Best Shots Extra: X-Force/ Cable: Messiah War Prologue
Review: Messiah War Prologue
Written by Craig Kyle and Chris Yost
Art by Mike Choi and Sonia Oback
From Marvel Comics
I don't consider myself an X-fiend. I'm a fan, of course, but my loyalty is hardly slavish. I try and keep an awareness of the X-branch's happenings, though, and hold my breathe for that great story; the one that manages to get right to the core of the mutant condition, and does so while exploring the stable of familiar characters. I've been waiting for Messiah War.
With the latest volumes of Cable and X-Force, the supplemental X-titles have never been stronger. Titles that were once basically titled X-Traneous, many of which were created by variant cover artist and fanboy lightning rod Rob Liefeld, have finally been instilled with central concepts that justify their struggle among what was once a sea of mutants. In Cable, Nathan Summers' story proves symmetrical, as he is now the protector of a mutant baby out-of-time, as he once was himself. Fellow 90's time-traveling mutant Bishop is the perfect foil to Cable as the soldier and father, with Lucas Bishop acting as the desperate, by-any-means-necessary cop. He is merciless in his hunt through time of Cable and baby Hope, the first mutant baby born since M-day. Cable and Bishop proved to unwieldy as characters when creators tried to get around them as time-travelers, because their story became too convoluted almost immediately. They epitomized “in” X-characters, because understanding their origin took a graduate level course in the Uncanny with a minor in space-time metaphysical theory. Now that they don't have to exist within our own timeline, they make perfect sense; they are mutants from two separate but equally horrifying futures, each trying to prevent his own version of Hell by however they see fit. It's still kind of complicated, but it is a whole lot more streamlined than it was. Plus, I just really like Bishop as a driven Denzel in Training Day kind of cop.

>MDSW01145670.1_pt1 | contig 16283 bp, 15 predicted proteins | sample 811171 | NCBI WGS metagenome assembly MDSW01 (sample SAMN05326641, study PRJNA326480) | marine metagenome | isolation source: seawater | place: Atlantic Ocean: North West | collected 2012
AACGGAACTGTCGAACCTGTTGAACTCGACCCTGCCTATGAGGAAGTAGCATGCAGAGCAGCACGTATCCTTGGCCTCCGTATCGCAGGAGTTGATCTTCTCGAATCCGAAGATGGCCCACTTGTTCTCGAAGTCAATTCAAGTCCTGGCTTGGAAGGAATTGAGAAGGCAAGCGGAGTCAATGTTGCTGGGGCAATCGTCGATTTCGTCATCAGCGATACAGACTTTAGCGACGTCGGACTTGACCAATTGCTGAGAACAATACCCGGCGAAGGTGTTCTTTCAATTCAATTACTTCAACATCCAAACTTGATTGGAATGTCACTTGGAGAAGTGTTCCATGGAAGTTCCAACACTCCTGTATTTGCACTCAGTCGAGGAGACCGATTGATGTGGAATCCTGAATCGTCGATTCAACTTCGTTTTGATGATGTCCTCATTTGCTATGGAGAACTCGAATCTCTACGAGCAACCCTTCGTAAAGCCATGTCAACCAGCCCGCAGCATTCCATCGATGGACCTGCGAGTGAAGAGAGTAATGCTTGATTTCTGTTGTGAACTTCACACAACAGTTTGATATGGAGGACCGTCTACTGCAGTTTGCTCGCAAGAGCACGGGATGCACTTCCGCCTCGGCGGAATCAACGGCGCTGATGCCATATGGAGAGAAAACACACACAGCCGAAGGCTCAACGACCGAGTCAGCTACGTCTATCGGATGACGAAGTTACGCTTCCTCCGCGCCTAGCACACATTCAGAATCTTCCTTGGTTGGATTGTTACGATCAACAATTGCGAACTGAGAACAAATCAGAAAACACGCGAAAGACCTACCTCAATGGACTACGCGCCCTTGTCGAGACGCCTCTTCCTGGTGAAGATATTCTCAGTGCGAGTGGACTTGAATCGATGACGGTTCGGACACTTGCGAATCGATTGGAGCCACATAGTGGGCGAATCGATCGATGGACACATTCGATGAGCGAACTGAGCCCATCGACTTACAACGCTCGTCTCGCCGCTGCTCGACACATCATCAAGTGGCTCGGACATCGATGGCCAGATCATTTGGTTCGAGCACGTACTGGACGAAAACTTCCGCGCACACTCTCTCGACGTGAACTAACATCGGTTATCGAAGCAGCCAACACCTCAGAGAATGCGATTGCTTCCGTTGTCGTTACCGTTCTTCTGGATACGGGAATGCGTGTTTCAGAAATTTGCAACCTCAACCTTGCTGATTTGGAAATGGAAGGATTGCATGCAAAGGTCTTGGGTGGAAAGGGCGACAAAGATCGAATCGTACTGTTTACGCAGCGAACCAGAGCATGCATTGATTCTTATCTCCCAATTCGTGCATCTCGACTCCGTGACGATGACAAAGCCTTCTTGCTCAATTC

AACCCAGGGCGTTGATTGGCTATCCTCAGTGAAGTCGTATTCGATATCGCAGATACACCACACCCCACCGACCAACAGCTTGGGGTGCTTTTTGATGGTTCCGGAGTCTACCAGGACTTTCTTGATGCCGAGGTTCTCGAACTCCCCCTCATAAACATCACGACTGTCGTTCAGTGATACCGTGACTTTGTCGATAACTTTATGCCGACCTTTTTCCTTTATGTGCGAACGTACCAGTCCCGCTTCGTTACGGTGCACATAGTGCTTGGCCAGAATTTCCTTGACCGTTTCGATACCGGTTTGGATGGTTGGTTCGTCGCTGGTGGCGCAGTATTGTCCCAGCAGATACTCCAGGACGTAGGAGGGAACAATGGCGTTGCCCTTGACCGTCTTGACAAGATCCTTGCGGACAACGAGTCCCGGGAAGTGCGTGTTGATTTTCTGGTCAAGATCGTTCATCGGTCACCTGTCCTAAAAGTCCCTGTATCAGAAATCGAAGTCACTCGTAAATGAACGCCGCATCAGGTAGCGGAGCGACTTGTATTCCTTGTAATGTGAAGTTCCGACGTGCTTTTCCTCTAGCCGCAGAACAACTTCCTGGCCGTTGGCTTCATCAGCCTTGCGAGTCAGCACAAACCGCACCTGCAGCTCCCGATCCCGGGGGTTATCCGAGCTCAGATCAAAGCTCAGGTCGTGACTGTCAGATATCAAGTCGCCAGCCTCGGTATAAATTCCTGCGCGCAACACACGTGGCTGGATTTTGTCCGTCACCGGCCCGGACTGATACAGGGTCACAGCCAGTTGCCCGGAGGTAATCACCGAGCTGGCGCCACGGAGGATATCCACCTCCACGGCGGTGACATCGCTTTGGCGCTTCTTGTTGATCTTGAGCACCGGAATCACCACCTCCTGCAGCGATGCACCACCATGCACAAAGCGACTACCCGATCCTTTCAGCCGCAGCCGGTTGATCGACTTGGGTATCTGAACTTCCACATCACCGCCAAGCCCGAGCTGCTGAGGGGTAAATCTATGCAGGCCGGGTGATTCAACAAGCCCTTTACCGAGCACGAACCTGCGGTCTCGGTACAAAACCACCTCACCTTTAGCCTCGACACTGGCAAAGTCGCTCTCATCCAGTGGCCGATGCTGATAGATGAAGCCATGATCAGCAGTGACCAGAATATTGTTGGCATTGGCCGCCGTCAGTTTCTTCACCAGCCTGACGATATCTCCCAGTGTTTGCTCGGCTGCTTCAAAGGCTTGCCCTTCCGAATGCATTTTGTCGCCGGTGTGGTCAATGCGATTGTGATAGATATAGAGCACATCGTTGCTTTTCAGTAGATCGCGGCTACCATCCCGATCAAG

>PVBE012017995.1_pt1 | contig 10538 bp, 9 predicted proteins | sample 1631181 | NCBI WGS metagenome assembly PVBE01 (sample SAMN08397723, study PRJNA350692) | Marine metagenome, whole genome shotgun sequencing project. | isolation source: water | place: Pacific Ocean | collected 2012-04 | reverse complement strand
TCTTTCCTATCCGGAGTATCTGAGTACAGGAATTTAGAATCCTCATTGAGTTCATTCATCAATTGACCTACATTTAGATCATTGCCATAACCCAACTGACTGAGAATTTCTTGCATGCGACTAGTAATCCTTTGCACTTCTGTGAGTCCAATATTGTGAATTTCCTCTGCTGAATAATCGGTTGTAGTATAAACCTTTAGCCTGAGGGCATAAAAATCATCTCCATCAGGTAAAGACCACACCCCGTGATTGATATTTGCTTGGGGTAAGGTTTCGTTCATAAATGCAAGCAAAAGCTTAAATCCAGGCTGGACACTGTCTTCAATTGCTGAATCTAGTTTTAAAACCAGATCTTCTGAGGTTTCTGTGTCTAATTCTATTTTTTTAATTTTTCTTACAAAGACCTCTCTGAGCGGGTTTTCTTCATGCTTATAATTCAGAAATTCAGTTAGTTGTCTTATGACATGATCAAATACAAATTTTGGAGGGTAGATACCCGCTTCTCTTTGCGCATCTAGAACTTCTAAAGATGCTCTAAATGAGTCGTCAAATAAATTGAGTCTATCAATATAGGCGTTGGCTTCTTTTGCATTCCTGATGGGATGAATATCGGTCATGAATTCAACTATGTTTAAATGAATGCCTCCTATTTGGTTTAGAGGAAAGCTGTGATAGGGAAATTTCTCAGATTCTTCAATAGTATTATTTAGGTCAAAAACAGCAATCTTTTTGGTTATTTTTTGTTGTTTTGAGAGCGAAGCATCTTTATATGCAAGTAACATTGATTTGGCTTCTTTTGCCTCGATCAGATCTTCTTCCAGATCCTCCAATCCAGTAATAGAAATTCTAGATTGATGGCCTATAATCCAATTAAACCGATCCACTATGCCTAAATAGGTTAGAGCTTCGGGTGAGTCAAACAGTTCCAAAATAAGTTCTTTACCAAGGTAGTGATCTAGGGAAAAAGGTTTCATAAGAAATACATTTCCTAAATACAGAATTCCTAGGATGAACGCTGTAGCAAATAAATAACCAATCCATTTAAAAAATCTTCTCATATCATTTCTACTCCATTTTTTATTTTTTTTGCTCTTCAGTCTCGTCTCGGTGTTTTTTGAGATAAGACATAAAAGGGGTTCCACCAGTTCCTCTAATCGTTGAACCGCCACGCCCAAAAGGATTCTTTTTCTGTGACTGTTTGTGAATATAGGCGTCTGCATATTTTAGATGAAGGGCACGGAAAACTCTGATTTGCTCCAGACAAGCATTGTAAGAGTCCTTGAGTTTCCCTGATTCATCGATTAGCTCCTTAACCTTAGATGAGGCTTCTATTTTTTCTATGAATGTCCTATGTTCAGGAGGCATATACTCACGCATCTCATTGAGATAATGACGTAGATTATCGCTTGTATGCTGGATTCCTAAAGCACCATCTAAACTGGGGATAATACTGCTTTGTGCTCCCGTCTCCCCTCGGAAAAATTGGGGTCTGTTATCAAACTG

X-Force was once like the mutant overpopulation support center. It was the home for wayward students of Xavier that had no place else to go. Now, X-Force is the only truly meaningful decision Cyclops has ever made. His black-ops assassination squad is the single greatest departure from Professor X's vision for mutantkind, but is wholly necessitated by the threat of extinction. This book couldn't have been around in the past, but with the mutant saga where it stands currently it is a vital part of the larger tapestry.
When Cyclops and his team track down Cable and the baby on the timeline, and move to protect them both from Bishop's advances, it makes for one of the most exciting, crucial stories in recent memory. And, as usual, there's a redhead at the crux of it all. With Yost and Kyle's two X-Force issues leading into this special, the crossover has proven to be well paced thus far. This isn't a case of two books being gerrymandered together, rather the titles arrive at an organic median point, complete with the scope that justifies the crossover. Especially with the big villain reveal at the finale, the secondary agenda to this story seems to be an attempt to streamline the most convoluted of the X-clan. Considering what the X-franchise is, that is no small undertaking. Hearkening to the scope and spectacle of the crossovers in the X-Men's popularity heyday, it surpasses those stories with an intellectual sophistication those events may have lacked. If they manage to make this bad guy cool, it will prove that in comics truly anything is possible.
X-editorial has called Messiah War the second act in this Messiah Saga. If this is true, expect it to be more laden with tragedy than the rest of the trio. The mutants' struggle for survival will likely get much darker before the light starts to turn. With all the hopes of an entire species on the line, the stakes couldn't be any higher.
And that is a story worthy of an event.